In [5]: load_arrays(1, x, y, e)

In [6]: plot_data()

For this example we know what model to use, so pick a polynomial and free-up some of the parameters:

In [7]: set_source(polynom1d.poly)

In [8]: print(poly)
   Param        Type          Value          Min          Max      Units
   -----        ----          -----          ---          ---      -----
   poly.c0      thawed            1 -3.40282e+38  3.40282e+38
   poly.c1      frozen            0 -3.40282e+38  3.40282e+38
   poly.c2      frozen            0 -3.40282e+38  3.40282e+38
   poly.c3      frozen            0 -3.40282e+38  3.40282e+38
   poly.c4      frozen            0 -3.40282e+38  3.40282e+38
   poly.c5      frozen            0 -3.40282e+38  3.40282e+38
   poly.c6      frozen            0 -3.40282e+38  3.40282e+38
   poly.c7      frozen            0 -3.40282e+38  3.40282e+38
   poly.c8      frozen            0 -3.40282e+38  3.40282e+38
   poly.offset  frozen            0 -3.40282e+38  3.40282e+38

In [9]: thaw(poly.c1, poly.c2)

With everything set up, the data can be fit using the standard optimization method levmar and chi2 statistics:

In [10]: fit()
Dataset               = 1
Method                = levmar
Statistic             = chi2
Initial fit statistic = 12190
Final fit statistic   = 5.40663 at function evaluation 8
Data points           = 11
Degrees of freedom    = 8
Probability [Q-value] = 0.713361
Reduced statistic     = 0.675829
Change in statistic   = 12184.6
   poly.c0        22.2341
   poly.c1        0.109262
   poly.c2        1.06812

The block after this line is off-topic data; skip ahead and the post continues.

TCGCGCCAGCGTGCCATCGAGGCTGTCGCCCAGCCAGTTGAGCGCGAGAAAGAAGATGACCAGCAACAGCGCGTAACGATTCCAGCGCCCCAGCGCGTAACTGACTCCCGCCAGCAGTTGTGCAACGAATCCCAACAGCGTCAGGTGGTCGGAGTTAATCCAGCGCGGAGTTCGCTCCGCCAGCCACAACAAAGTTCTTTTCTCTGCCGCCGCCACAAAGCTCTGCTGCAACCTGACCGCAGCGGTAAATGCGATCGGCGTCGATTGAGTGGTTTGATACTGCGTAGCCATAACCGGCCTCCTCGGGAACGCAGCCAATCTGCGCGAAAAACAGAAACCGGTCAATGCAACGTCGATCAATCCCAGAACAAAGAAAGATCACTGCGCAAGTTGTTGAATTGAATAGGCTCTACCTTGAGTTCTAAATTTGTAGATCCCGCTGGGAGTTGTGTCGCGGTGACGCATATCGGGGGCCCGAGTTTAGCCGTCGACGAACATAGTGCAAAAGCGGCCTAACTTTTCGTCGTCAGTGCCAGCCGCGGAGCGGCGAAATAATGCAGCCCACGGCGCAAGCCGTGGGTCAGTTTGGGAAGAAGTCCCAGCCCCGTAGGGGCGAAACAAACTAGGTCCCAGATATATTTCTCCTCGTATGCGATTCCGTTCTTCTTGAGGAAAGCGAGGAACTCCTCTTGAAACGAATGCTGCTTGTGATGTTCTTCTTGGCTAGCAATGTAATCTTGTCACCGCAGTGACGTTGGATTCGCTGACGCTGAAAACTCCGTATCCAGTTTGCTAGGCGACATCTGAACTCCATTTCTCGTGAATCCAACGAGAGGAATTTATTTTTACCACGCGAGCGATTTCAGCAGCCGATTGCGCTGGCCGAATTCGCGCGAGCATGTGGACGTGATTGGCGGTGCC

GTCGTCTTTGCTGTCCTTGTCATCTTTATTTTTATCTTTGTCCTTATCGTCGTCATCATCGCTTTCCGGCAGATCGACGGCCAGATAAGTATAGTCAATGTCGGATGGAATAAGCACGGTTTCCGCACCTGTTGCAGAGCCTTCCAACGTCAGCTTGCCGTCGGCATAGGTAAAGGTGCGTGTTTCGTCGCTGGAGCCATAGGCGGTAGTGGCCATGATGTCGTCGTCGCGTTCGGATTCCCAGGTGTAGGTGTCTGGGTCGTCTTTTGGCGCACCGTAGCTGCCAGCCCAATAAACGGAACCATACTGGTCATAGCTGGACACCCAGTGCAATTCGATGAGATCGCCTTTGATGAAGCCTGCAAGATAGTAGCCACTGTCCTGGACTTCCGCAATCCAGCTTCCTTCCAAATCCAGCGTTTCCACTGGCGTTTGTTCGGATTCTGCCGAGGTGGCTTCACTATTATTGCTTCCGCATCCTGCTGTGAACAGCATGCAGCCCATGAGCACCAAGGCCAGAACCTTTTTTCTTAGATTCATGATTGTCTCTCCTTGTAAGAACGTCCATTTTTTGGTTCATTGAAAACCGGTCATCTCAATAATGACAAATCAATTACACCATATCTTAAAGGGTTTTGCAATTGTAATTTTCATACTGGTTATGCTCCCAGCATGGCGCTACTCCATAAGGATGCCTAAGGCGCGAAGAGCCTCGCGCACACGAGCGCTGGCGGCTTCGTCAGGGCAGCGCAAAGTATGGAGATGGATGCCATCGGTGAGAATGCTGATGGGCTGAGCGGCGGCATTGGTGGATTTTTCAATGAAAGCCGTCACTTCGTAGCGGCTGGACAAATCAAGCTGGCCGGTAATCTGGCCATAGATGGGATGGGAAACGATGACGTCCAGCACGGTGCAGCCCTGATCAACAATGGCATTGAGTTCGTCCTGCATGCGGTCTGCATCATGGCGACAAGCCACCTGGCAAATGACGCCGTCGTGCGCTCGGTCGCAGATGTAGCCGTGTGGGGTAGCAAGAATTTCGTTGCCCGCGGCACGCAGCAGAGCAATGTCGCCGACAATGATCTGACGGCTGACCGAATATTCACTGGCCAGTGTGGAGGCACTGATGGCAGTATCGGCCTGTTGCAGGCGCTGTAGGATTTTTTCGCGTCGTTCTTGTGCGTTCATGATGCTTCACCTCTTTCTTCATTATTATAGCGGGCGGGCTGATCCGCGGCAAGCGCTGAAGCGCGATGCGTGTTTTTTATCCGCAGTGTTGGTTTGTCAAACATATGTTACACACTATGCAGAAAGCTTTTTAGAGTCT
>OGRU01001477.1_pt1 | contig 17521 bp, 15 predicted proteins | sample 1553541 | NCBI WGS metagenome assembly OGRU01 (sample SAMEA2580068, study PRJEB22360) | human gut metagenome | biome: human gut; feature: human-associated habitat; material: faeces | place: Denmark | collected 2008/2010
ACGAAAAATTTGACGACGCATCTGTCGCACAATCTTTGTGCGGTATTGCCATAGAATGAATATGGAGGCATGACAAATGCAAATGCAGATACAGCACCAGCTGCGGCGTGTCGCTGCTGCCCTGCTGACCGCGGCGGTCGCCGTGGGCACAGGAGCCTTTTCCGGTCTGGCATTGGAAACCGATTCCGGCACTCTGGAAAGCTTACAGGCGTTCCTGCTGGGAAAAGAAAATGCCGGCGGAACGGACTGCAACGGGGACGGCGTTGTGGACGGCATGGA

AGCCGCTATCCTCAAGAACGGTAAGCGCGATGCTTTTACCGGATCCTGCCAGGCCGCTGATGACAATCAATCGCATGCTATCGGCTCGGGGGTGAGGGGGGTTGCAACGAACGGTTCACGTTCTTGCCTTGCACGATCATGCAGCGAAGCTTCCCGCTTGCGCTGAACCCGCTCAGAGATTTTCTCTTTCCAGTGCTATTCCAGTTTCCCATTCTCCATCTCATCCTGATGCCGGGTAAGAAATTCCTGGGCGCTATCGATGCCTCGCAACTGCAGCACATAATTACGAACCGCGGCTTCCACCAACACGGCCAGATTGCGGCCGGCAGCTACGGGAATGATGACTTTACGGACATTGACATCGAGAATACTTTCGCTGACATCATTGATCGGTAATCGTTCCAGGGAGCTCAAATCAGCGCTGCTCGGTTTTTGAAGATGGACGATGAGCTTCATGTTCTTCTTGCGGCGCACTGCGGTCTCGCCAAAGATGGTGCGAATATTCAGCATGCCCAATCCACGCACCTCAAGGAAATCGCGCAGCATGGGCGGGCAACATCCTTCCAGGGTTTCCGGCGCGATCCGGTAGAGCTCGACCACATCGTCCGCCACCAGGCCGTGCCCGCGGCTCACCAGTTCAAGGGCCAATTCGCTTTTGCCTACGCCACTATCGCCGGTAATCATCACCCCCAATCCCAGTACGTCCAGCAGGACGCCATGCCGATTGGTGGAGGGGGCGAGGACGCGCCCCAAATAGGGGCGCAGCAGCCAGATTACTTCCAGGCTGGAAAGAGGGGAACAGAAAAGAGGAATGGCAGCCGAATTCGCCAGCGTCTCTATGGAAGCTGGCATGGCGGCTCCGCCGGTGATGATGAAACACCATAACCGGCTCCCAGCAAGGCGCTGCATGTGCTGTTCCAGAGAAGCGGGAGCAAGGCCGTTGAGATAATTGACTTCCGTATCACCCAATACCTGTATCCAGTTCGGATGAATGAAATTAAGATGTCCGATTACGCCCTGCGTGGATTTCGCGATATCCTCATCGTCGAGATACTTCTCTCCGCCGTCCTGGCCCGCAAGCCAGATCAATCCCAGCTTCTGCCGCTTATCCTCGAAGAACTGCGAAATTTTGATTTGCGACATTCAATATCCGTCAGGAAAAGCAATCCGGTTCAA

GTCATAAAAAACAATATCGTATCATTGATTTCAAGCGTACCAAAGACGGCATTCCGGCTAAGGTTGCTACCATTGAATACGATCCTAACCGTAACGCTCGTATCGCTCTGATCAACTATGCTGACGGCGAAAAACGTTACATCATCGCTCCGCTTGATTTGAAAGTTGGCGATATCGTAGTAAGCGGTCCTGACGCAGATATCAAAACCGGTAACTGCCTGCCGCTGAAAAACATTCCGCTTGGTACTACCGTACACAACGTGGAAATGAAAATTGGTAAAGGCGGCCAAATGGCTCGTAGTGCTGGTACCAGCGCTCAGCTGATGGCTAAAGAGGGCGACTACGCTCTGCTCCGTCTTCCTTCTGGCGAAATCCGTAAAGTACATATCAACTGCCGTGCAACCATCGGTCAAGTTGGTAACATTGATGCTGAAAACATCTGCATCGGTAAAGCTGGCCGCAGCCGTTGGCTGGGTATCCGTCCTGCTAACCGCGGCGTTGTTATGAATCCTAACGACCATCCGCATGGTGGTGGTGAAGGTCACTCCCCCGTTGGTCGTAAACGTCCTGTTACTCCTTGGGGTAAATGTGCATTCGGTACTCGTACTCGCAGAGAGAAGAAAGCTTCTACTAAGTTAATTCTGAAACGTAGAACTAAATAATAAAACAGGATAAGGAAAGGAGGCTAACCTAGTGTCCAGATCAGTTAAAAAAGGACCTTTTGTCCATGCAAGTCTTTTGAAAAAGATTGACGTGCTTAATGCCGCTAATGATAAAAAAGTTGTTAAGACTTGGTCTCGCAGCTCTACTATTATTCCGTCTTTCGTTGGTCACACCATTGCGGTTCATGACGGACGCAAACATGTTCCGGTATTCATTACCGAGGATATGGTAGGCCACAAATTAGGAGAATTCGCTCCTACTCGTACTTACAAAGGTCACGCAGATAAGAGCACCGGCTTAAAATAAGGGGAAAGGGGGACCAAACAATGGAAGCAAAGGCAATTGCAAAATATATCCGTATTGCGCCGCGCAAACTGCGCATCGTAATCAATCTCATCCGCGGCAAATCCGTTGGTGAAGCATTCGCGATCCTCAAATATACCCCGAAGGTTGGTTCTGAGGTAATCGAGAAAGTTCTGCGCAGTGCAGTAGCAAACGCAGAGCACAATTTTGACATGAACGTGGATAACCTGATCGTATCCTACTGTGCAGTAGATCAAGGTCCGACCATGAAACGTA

In [11]: plot_fit_resid()

and an estimate of 1 sigma parameters uncertainties is:

In [12]: conf()
poly.c0 lower bound:        -0.455477
poly.c1 lower bound:        -0.0953463
poly.c0 upper bound:        0.455477
poly.c2 lower bound:        -0.0341394
poly.c1 upper bound:        0.0953463
poly.c2 upper bound:        0.0341394
Dataset               = 1
Confidence Method     = confidence
Iterative Fit Method  = None
Fitting Method        = levmar
Statistic             = chi2gehrels
confidence 1-sigma (68.2689%) bounds:
   Param            Best-Fit  Lower Bound  Upper Bound
   -----            --------  -----------  -----------
   poly.c0           22.2341    -0.455477     0.455477
   poly.c1          0.109262   -0.0953463    0.0953463
   poly.c2           1.06812   -0.0341394    0.0341394


Data I/O support and plotting need astropy (pyFITS is deprecated) and matplotlib. Imaging requires both ds9 and XPA.

[mpl]Hunter, JD (2007). Matplotlib: A 2D graphics environment. Computing in Science and Engineering. 9: 90-95. http://matplotlib.sourceforge.net.

Caveats for Python 3.5

  • show_all does not work on Python3 with PHA. E.g., the following code throws an exception:

    from sherpa.astro.ui.utils import Session
    from sherpa.astro.data import DataPHA
    session = Session()
    session.load_arrays(1, [1, 2, 3], [1, 2, 3], DataPHA)
  • the parallel_map function throws an exception on Python 3 when only one core is available on the system running Sherpa. This impacts a number of functions taking advantage of tasks parallelization on multi-core systems. This functions include calc_flux, sample_flux, a number of functions for plotting parameter projections, and the grid_search optimization algorithm.

  • string representation of some (but not all) dataset classes is broken on Python 3. For instance, the following code will result in an exception:

    from sherpa.astro.ui import *
  • sample_flux does not work on Python 3 when called with the scales argument, e.g.

    from sherpa.astro import ui
    scal = get_covar_results().parmaxes
    sample_flux(p1, 0.5, 1, num=5, correlated=False, scales=scal)

Archive Release Notes

Release Notes for the previous version of Sherpa are available on the

[4. 8.1] Release Notes

[4.8.0] Release Notes